A Taster's Journey is a newsletter on food, wine and travel. After 15 years of studying, tasting, teaching, and selling wine, I created this newsletter to not only share my passion about wine, but of food and travel as well. Each month I hope to share wines that I am drinking, food that is in season, restaurants that I have enjoyed, and places I have traveled. Enjoy!"

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Virginia Wine Country

March 15th, 2006

Art at Veritas Winery

Art at Veritas Winery

When you think of wine in the United States, Virginia is probably not the first state you think of. But I believe you would be surprised to know how rapidly it is growing. In 1979 there were 29 wineries, and that number grew to 92 wineries by 2005. Thomas Jefferson actually planted wine grapes immediately after purchasing Monticello in 1770, however commercial wine making really didn’t take off till the 1960’s.

The wineries in Virginia are scattered throughout the state with a large concentration near Charlottesville. But don’t think of Napa Valley where wineries sit side by side up the crowded Route 29. Virginia wineries are scattered, many are old dairy farms that are situated a couple miles off a main road. The highways have signs posted throughout the state guiding you to the wineries, and there are excellent guidebooks so that you get a layout of the region. This website www.virginiawines.org will get you started.

Virginia wineries grow many types of grapes, with the most common varietals being Chardonnay, Viognier, Cabernet Franc, and Merlot. Prior to heading to Virginia I was familiar with just two of the wineries Jefferson Vineyards and Kluge Estate, both quite close to Charlottesville, but for my tastings I ventured a little further southwest and was well rewarded. Del Fosse is a newer winery that is just starting to capture attention. The winery has several new buildings under construction, and acres of newly planted vines. Although quite new, they already produce eight wines, and the highlight of my visit was tasting a barrel sample of their next Cabernet Franc, it was a home run. King Family Vineyards is a huge estate with polo fields and acres of vineyards. King had nine wines to taste, and all were above average. They had a Burgundian style Chardonnay that excelled, and two late harvest wines (Viognier and Cabernet Franc) that were sensational. Veritas is another winery that I would highly recommend. They had a beautiful tasting room with picnic tables outside overlooking the vineyards. This would be a great spot to spend the afternoon. I really enjoyed their Chardonnay and Claret, and my favorite was their Sauvignon Blanc.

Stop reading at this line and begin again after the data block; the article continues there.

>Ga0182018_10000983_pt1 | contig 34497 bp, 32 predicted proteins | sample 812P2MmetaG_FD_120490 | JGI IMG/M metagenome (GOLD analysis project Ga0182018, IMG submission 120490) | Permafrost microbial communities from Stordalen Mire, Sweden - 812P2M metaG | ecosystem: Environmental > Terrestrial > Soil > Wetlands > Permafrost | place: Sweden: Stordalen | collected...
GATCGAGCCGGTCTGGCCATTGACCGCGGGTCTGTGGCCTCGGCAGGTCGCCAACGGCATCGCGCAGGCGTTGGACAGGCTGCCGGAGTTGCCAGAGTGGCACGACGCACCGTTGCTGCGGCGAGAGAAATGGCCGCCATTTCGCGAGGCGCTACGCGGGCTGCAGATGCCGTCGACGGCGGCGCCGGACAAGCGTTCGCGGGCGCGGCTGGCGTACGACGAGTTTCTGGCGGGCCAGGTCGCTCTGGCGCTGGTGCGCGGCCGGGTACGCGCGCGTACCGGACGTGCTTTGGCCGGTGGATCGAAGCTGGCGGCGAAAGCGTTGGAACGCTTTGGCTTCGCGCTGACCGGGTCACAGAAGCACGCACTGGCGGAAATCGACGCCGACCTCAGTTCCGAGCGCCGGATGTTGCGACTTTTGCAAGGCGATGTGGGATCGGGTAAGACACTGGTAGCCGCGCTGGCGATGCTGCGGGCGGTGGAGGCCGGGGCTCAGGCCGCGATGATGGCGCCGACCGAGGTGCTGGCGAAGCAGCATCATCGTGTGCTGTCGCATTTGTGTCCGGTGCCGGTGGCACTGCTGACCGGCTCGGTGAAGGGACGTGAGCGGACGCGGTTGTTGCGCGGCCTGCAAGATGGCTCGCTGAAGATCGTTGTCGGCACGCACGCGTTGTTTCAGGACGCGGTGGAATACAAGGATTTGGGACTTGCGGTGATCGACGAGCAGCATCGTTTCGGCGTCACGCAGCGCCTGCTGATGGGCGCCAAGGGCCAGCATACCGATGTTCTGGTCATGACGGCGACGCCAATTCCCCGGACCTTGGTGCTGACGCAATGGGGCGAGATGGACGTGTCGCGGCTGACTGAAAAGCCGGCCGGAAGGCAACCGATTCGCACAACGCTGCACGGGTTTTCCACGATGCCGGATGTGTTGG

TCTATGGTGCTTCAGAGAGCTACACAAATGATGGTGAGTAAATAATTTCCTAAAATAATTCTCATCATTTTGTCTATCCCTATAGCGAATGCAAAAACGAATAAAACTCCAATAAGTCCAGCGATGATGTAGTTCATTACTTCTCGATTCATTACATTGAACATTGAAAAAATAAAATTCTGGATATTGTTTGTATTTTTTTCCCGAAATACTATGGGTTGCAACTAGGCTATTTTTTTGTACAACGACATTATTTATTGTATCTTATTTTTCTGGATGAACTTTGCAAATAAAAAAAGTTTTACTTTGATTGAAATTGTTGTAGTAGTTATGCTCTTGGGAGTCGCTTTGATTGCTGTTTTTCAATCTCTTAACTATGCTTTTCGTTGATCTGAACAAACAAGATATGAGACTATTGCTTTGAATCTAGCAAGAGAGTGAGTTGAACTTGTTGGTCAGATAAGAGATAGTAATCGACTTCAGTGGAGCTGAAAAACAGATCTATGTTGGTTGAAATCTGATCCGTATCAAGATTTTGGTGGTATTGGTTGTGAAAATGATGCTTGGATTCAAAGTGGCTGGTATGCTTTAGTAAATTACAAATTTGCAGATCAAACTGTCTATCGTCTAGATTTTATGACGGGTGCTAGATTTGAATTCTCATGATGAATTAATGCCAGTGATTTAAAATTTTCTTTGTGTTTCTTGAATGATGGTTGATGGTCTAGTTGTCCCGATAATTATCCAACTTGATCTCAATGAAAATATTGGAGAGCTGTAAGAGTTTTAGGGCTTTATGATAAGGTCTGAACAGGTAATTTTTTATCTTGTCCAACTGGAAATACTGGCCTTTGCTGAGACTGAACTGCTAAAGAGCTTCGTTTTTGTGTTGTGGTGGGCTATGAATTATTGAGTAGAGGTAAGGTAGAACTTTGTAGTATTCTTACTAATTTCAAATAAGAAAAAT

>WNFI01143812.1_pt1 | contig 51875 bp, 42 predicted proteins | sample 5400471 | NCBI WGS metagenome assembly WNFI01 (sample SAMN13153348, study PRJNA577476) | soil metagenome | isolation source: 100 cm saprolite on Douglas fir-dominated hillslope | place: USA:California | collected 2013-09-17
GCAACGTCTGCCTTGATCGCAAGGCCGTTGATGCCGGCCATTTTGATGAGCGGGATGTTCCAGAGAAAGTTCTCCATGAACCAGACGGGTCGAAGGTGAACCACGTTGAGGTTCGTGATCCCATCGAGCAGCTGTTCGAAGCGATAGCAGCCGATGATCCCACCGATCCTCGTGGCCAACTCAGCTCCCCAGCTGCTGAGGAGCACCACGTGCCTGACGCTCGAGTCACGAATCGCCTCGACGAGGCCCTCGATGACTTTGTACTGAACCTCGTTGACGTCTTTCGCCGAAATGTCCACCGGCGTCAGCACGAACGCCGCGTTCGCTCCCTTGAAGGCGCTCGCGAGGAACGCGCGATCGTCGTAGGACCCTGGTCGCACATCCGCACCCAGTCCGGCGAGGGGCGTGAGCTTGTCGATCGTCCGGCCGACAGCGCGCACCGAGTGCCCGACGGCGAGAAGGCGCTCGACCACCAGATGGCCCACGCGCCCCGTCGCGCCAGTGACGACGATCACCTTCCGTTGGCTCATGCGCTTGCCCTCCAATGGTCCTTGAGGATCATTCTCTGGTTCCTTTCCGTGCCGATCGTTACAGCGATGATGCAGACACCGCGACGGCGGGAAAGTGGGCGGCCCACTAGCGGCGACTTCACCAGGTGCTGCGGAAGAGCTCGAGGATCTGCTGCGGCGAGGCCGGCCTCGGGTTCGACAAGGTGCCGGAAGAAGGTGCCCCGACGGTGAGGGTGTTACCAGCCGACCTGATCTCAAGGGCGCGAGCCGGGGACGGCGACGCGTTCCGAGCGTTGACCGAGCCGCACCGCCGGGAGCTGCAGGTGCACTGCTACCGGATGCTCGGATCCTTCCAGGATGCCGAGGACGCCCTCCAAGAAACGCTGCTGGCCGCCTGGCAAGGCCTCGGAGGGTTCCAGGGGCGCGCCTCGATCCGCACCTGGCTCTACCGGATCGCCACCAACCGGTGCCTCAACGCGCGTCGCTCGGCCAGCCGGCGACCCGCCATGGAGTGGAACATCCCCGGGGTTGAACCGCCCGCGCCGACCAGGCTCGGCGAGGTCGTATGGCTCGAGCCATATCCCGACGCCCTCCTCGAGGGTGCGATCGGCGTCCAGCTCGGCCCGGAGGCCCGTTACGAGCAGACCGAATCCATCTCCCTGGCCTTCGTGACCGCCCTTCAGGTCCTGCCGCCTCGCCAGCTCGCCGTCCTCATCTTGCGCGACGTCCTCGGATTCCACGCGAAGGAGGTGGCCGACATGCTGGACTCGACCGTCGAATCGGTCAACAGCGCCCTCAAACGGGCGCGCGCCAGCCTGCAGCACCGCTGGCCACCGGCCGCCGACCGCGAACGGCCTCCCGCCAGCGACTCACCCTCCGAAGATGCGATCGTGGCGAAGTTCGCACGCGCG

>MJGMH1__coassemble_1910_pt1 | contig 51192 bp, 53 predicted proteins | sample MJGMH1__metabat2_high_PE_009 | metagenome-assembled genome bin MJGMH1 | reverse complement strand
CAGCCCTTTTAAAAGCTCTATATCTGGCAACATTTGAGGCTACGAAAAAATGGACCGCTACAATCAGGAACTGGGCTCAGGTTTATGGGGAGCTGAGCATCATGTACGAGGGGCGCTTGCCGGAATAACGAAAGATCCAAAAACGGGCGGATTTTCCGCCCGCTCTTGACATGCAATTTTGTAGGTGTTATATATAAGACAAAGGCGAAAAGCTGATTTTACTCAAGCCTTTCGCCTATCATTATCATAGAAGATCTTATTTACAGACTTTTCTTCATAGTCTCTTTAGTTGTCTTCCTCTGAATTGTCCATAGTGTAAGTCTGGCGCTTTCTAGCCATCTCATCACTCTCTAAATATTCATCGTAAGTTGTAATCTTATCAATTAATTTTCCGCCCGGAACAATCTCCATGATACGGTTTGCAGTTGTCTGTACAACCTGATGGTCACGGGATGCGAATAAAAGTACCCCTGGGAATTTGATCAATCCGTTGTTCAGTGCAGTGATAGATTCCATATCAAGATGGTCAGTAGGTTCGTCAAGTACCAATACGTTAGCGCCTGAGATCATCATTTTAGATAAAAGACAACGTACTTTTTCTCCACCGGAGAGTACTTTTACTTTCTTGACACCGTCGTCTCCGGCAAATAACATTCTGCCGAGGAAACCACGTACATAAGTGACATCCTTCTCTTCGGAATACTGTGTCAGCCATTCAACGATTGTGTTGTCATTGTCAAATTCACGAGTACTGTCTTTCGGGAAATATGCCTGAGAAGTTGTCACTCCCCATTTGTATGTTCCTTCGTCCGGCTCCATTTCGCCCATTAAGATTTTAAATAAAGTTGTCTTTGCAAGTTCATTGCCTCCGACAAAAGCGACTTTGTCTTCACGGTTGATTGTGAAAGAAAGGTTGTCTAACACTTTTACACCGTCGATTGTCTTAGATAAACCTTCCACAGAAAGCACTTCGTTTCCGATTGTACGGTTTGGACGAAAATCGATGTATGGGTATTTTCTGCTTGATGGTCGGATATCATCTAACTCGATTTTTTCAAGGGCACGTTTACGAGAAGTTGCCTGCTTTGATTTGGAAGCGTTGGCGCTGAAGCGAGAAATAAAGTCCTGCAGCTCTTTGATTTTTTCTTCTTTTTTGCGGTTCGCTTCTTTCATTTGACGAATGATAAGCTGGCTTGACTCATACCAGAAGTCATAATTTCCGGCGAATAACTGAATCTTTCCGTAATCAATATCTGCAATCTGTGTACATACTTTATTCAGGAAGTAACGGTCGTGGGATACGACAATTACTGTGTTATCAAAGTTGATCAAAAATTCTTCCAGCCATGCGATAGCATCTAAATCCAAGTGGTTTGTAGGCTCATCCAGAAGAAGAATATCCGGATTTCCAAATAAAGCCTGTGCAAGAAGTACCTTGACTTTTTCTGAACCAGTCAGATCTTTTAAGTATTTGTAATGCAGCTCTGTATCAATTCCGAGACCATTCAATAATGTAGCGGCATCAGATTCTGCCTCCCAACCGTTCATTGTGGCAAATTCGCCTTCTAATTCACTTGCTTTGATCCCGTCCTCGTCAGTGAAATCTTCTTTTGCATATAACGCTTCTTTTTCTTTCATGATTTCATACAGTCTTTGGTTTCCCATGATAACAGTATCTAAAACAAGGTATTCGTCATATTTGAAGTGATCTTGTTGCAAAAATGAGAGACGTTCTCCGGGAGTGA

Virginia is now the fifth largest wine producing state, and I think you will see it continue to grow. This is a beautiful area of the country, and visiting wineries in this region is a lot of fun. With a lot of new wineries having newly planted vines it is to be expected that their will be plenty of “fair” wines, but on the bright side there will be some gems that will make the whole trip worthwhile.

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